07 Nov Achieving Metacognition and Retrieval with Video Assessment
From the perspective of Desiree Donnell, a special education teacher at Vista Innovation and Design Academy, it’s often difficult to assess why a student is not retaining the information being taught to them. Her own learning struggles taught her long ago that each student is unique. The way Donnell describes it, every learner has their own “box” of knowledge that needs to be opened up, assessed, and improved. While most instructors tend to weigh a student’s box down with tons of content, they don’t always take the time to pull out the information the learner already knows.
Through her own lens, Donnell was describing the concepts of metacognition and retrieval. In a recent EdSurge article, K-12 teacher and author Patrice Brian describes metacognition as someone differentiating the information they already know from what they don’t. Too often, Brian argues, students focus on the information they already understand and skip the more difficult task of learning something new.
However, research suggests that when learners receive timely feedback and start to recognize what they don’t understand, it helps them retrieve information more effectively later on. One study that Brian references in the article found that feedback-driven metacognition and retrieval increased individual scores one to two letter grades higher among a group of middle and high school students.
These findings drove her to start using metacognition and retrieval techniques in her own classroom. While Brian leveraged clickers to conduct pre-test, post-lesson, and review assessments successfully, her experience brought up an interesting question: how can instructors utilize these learning strategies in larger class sizes, or online courses?
UNLOCKING THESE STRATEGIES AT SCALE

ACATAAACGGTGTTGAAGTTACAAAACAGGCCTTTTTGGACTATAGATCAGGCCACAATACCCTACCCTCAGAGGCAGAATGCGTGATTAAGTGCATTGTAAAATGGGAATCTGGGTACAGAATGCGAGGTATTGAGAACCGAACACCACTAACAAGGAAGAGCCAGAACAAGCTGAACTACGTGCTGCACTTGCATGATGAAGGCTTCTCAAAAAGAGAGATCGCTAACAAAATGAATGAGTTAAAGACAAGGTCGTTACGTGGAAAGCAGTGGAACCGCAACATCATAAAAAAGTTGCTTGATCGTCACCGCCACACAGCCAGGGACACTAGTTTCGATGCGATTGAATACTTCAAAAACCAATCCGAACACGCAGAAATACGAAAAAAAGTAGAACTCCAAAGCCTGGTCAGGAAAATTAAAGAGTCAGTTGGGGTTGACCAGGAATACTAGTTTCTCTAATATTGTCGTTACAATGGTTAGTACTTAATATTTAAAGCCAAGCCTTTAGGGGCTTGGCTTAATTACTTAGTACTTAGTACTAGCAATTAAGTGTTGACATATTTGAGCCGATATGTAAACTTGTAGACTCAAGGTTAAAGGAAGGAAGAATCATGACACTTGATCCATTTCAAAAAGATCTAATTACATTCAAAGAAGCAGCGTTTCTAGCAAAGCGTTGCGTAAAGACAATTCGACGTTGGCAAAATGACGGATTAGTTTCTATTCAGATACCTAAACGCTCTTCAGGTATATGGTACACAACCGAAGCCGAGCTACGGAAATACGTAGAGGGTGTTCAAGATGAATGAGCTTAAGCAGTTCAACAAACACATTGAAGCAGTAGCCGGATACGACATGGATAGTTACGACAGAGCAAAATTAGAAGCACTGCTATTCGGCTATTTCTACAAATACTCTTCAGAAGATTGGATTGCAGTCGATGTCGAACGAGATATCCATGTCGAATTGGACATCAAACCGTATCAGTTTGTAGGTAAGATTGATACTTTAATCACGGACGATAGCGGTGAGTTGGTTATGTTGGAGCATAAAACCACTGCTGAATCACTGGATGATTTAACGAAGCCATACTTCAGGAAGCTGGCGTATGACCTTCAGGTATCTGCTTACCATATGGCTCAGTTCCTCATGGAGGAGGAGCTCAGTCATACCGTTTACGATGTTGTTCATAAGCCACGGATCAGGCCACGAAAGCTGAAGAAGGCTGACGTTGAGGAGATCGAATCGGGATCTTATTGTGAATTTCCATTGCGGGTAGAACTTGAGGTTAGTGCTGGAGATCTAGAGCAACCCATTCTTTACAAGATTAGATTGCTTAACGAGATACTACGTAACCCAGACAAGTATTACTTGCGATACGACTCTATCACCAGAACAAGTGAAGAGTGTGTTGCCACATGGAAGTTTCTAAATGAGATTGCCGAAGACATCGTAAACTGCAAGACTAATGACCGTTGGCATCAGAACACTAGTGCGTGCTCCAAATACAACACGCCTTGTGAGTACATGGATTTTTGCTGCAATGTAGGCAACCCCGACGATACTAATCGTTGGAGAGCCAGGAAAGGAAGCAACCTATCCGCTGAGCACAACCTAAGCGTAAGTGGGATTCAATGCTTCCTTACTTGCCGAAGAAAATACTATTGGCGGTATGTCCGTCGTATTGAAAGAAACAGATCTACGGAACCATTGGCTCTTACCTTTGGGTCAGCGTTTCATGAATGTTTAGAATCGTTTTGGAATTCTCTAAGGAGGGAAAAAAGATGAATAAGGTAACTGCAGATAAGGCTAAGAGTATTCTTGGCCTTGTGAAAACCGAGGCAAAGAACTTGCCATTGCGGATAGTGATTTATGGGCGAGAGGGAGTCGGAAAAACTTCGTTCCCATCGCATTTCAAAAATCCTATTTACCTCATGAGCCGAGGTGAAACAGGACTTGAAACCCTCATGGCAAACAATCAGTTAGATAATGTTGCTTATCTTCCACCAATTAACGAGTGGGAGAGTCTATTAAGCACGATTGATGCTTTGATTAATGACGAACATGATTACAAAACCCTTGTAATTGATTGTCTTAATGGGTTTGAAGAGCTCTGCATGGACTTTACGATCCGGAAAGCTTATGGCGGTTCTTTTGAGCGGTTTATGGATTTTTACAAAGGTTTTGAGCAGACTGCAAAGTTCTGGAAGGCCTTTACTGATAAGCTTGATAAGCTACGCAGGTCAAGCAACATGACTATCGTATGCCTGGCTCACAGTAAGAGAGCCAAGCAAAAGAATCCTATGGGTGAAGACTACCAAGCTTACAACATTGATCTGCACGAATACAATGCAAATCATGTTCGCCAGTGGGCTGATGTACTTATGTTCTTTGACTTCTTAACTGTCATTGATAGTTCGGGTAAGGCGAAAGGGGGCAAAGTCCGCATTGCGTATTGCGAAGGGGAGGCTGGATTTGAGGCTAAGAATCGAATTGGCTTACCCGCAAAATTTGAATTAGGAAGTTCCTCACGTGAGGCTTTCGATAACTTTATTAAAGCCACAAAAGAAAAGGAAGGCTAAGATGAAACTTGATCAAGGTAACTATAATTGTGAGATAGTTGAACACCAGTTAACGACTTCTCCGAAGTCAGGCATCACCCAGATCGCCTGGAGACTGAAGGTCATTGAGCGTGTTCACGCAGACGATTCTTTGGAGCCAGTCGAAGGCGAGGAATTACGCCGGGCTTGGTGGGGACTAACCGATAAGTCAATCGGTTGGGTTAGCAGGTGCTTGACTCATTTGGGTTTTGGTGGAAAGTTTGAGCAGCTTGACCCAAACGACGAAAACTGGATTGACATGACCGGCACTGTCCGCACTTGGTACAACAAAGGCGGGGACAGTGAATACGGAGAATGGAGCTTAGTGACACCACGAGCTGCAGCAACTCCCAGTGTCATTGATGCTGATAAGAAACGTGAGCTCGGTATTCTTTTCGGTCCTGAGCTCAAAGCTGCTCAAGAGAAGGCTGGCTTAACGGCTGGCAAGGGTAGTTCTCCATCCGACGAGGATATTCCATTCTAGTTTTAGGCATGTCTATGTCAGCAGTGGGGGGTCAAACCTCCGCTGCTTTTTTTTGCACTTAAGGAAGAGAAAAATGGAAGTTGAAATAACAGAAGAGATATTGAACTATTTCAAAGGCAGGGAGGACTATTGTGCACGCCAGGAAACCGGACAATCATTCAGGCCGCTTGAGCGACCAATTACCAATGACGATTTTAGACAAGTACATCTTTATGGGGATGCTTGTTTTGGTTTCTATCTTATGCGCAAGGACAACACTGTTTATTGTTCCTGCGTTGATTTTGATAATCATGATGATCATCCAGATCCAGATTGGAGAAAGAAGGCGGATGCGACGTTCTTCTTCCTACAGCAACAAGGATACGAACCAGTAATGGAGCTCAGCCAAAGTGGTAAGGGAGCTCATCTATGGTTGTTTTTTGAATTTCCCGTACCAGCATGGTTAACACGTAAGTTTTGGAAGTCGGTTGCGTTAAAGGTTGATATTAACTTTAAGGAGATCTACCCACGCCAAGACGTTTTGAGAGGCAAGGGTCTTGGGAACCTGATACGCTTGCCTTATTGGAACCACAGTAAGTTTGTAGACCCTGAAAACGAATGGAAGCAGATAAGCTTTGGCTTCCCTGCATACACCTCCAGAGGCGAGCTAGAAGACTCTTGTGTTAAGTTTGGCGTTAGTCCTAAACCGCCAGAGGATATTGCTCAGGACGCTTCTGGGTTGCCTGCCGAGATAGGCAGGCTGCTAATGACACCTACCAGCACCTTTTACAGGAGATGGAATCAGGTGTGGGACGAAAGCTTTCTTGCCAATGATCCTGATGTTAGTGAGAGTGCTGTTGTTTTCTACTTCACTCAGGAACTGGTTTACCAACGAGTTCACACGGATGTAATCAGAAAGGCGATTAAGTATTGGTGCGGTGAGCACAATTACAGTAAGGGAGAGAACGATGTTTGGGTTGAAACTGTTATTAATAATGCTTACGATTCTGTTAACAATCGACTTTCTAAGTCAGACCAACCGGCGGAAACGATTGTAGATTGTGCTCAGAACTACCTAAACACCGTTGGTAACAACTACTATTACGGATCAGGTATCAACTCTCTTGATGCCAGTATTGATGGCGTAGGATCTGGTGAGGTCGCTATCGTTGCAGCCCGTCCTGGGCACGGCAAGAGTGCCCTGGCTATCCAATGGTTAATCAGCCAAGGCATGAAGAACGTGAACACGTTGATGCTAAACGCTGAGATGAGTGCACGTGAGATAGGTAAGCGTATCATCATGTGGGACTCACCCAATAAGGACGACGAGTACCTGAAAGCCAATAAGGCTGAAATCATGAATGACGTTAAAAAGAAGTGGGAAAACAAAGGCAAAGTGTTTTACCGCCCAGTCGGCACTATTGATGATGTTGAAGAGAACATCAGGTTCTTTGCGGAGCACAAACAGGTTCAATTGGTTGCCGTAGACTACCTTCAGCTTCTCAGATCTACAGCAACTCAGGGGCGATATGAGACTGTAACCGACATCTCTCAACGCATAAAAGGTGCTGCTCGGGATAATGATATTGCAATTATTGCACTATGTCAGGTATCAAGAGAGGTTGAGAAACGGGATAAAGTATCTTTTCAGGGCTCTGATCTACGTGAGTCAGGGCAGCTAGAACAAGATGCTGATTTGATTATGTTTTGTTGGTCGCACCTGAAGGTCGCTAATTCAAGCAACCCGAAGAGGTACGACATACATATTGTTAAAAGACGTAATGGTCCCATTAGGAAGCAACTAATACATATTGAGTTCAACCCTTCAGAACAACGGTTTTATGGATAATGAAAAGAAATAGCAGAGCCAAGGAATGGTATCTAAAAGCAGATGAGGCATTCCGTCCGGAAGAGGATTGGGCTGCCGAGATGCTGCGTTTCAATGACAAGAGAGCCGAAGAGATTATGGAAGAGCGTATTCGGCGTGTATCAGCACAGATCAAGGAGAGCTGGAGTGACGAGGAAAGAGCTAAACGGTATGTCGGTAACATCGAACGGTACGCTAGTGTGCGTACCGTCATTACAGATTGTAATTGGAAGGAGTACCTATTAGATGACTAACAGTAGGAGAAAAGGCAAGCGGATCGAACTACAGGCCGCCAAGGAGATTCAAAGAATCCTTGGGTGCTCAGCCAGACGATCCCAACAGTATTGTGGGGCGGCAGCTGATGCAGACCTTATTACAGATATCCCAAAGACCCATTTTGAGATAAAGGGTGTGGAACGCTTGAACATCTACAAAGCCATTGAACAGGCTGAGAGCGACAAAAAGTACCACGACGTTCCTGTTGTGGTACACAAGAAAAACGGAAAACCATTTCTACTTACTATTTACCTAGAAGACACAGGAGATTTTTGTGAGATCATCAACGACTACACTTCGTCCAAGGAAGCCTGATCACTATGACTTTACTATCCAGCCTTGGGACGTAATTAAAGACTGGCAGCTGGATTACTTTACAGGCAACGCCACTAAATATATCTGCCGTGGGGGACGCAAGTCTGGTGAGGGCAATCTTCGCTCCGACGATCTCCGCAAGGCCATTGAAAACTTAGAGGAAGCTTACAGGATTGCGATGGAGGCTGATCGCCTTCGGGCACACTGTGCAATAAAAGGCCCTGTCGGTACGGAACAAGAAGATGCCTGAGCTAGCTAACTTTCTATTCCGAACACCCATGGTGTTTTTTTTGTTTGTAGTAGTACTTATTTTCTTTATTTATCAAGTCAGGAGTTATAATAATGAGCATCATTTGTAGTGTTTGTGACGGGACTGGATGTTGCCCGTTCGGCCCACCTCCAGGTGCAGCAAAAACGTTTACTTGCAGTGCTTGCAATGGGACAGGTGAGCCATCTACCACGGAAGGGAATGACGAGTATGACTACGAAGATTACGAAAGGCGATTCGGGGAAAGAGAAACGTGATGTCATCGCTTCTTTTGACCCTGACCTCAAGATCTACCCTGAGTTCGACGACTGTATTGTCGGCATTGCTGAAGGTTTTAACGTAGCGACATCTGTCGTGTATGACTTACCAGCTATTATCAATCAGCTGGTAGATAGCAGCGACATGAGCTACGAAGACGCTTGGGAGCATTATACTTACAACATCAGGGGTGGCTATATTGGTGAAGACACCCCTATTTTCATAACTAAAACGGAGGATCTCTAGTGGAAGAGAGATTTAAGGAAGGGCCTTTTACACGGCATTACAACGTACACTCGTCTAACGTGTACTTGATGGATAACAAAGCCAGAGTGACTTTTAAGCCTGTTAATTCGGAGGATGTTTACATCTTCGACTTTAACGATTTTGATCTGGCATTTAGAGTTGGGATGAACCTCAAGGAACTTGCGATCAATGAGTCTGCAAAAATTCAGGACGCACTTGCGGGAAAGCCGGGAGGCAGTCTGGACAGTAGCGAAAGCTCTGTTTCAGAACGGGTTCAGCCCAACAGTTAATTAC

Video assessment platforms are one of the best ways educators can facilitate metacognitive and retrieval strategies at scale. These solutions enable instructors to create video exercises that help learners repeatedly practice key skills, recall information, and communicate knowledge on a regular basis. Once a learner completes a video activity, educators also have the ability to provide timely, personalized feedback to drive recognition and improvement.
Completing this repeated practice through a video assessment platform also allows a learner to re-watch their submission and reflect on their own retention of the material. These self-assessment opportunities give individuals more control over their own learning and promote a sense of empowerment as students become more aware of their strengths and weaknesses. When a learner feels as if their “box” matters and is being properly assessed, they gain a better understanding of what they are truly capable of.
Bongo enables metacognition and retrieval strategies through repeated practice, personalized feedback, and self-assessment through video. Learn more about how Bongo’s Video Assignments can help increase a learner’s understanding of what they know and give them the intuition to focus on what they don’t.
Interested in learning more about Video Assignments? Click here.